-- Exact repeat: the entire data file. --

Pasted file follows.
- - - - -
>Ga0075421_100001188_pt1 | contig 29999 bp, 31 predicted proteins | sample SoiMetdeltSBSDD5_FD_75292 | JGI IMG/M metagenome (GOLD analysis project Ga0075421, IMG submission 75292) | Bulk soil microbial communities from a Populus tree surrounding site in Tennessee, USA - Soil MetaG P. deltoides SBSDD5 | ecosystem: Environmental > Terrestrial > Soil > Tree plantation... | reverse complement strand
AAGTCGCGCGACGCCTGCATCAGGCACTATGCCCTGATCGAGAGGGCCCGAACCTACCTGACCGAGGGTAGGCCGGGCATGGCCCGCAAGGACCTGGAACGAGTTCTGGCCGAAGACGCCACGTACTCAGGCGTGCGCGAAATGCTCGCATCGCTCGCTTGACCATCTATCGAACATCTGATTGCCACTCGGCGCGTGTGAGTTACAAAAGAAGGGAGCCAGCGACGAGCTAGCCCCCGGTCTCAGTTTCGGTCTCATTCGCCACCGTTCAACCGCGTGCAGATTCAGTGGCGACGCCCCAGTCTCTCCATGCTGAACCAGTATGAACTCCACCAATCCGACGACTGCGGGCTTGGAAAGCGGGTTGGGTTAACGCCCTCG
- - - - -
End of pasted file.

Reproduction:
>Ga0075421_100001188_pt1 | contig 29999 bp, 31 predicted proteins | sample SoiMetdeltSBSDD5_FD_75292 | JGI IMG/M metagenome (GOLD analysis project Ga0075421, IMG submission 75292) | Bulk soil microbial communities from a Populus tree surrounding site in Tennessee, USA - Soil MetaG P. deltoides SBSDD5 | ecosystem: Environmental > Terrestrial > Soil > Tree plantation... | reverse complement strand
AAGTCGCGCGACGCCTGCATCAGGCACTATGCCCTGATCGAGAGGGCCCGAACCTACCTGACCGAGGGTAGGCCGGGCATGGCCCGCAAGGACCTGGAACGAGTTCTGGCCGAAGACGCCACGTACTCAGGCGTGCGCGAAATGCTCGCATCGCTCGCTTGACCATCTATCGAACATCTGATTGCCACTCGGCGCGTGTGAGTTACAAAAGAAGGGAGCCAGCGACGAGCTAGCCCCCGGTCTCAGTTTCGGTCTCATTCGCCACCGTTCAACCGCGTGCAGATTCAGTGGCGACGCCCCAGTCTCTCCATGCTGAACCAGTATGAACTCCACCAATCCGACGACTGCGGGCTTGGAAAGCGGGTTGGGTTAACGCCCTCG